The DeKalb Public Works department recently completed phase five of the ongoing Kishwaukee River restoration project.
“We removed sediment and debris that accumulated over the years from the riverbed and along the river banks,” said Roger Chilton, assistant Public Works director.
Restoring the river’s flood water capacity by removing sediment and increasing water flow has been the goal of this phase of the project, he said.
The debris removed from the river and riverbed will be transported to a local DeKalb fill site for proper disposal, he said.
Phase five of the process began at Annie’s Woods and was completed at First Street, Chilton said. The cost of phase five was around $30,000, paid from the city’s general fund.
The Kishwaukee River restoration project began in 1984 and contains nine objectives to be accomplished, Chilton said.
DeKalb Public Works created a floodbank levy or dyke (from Hopkins Park south to Route 38) in the 1950s to serve two purposes, he said. One is to provide for a safer river water flow, and the other is to discourage river flooding.
Over the years, because of weather and natural causes, the river has built up sediment, debris and the like, he said.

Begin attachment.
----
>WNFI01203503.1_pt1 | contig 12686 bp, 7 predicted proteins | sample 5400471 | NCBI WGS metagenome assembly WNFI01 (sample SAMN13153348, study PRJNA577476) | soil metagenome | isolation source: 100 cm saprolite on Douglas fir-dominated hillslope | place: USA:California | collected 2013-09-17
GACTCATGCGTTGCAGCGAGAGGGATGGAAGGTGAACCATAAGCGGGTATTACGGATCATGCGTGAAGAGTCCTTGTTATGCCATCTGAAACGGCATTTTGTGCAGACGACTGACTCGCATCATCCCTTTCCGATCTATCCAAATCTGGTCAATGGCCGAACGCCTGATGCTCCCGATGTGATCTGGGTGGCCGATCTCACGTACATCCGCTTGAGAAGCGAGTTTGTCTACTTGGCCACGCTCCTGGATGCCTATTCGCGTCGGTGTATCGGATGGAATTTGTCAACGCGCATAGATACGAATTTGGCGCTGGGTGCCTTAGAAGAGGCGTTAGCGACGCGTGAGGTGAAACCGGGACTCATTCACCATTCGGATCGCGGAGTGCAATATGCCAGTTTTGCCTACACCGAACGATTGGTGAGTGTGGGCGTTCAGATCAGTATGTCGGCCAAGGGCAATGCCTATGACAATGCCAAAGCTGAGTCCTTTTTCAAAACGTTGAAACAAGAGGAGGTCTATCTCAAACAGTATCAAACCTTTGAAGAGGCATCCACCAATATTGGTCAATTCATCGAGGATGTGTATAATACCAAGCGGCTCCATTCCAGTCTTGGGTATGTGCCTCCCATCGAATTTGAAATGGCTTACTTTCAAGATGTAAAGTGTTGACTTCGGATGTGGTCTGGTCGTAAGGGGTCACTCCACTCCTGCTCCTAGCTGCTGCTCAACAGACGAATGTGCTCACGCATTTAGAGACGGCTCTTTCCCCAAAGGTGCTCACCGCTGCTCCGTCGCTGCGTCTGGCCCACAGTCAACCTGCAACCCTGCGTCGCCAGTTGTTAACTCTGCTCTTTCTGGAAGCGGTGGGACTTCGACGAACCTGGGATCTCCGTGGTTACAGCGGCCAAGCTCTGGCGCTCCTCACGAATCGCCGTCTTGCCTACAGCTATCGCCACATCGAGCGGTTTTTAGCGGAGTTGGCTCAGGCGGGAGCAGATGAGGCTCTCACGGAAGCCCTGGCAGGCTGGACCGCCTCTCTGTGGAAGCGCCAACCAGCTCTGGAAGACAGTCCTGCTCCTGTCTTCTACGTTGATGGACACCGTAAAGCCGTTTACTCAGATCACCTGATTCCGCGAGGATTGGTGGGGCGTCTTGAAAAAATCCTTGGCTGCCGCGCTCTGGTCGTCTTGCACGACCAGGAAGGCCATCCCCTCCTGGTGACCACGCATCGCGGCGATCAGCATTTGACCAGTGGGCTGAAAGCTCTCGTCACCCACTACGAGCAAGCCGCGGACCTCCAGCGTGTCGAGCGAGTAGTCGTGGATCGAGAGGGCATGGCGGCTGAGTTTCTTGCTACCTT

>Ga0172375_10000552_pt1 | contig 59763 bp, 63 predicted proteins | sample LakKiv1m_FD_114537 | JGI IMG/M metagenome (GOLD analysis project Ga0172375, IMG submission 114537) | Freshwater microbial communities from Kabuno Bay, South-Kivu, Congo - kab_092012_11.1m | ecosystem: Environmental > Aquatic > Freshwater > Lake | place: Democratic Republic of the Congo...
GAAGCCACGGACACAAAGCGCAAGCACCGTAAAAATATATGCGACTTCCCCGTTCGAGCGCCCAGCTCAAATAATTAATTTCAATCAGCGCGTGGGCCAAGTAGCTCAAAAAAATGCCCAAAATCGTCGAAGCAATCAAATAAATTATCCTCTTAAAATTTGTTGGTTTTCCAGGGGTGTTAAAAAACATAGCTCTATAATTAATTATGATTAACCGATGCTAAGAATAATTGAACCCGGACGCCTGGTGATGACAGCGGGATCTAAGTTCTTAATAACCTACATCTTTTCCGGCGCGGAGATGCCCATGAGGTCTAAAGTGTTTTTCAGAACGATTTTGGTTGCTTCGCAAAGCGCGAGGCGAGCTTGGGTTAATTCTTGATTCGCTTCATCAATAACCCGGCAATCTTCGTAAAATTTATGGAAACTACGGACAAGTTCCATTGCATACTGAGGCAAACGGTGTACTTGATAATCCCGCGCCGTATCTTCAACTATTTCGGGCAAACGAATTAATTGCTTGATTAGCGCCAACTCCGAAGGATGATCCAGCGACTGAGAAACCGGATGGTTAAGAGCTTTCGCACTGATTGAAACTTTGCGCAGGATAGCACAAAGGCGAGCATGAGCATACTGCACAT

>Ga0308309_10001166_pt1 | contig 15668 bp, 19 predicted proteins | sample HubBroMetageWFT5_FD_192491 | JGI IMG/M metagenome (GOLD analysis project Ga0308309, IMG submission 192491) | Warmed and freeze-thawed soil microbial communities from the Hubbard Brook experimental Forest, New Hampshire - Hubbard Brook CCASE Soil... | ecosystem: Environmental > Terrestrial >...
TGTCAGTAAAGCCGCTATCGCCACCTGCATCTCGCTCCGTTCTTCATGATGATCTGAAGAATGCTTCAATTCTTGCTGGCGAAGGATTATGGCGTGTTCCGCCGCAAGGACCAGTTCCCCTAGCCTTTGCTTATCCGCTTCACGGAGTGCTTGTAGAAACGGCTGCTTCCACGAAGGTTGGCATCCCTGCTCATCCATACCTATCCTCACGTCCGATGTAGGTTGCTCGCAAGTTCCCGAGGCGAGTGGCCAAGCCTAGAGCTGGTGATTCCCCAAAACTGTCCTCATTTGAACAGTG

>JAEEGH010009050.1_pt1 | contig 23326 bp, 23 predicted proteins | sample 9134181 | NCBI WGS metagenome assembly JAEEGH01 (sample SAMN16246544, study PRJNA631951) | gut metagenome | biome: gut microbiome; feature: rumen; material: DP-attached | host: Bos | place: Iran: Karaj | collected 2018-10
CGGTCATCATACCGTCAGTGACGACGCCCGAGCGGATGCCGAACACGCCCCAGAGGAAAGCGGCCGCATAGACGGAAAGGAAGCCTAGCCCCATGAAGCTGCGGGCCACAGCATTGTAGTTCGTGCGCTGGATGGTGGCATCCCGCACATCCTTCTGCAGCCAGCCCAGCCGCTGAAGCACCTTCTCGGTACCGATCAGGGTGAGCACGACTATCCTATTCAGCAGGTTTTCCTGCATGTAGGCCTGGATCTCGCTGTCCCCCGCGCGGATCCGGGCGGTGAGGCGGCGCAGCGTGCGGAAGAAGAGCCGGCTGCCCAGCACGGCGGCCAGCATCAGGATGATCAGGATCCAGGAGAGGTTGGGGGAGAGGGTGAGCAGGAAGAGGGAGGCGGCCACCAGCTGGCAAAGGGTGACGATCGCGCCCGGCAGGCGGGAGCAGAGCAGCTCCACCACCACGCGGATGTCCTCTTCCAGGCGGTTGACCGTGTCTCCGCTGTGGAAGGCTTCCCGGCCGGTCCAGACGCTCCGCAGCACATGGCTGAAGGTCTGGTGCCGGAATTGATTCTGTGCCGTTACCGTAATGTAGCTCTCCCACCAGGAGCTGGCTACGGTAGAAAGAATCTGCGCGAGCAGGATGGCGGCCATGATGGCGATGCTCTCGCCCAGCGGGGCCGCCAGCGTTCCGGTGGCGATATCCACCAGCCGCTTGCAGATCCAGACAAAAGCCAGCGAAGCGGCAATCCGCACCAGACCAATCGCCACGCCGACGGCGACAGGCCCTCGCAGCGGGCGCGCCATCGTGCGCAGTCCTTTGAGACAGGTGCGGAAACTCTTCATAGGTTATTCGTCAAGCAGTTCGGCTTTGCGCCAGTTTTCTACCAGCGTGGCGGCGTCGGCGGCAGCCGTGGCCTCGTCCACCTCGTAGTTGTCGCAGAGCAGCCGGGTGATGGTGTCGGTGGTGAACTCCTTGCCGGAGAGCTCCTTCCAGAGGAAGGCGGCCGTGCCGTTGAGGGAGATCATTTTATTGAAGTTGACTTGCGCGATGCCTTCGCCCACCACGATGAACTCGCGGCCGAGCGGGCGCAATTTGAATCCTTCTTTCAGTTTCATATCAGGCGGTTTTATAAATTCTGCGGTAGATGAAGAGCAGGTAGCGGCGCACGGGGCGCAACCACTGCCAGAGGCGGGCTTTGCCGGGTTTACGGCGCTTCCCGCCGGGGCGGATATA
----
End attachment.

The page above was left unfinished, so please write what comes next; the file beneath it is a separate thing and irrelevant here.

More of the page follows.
Chilton said the Kishwaukee River restoration project is intended to insure the optimum performance of the levy.
“This is a never-ending process. Once we finish the Kishwaukee River project we still will have to maintain certain features of the river, such as water flow and debris removal,” Chilton said.
The next phase of the river project is not as certain, he said. Budgetary constraints could present uncertainty to the project.
“We (Public Works) have not decided which phase will be worked on next. It is all dependent on the July 1 DeKalb city budget,” Chilton said.
He said he predicts the next phase of the project could include river drudging or river bank encroachment excavation but he remains uncertain about specifics.
The remaining phases (six through nine) of the Kishwaukee River restoration project are projected to take five to seven years to complete, he said.
“We are still on schedule as of today and hope to finish in about five years or so,” he said.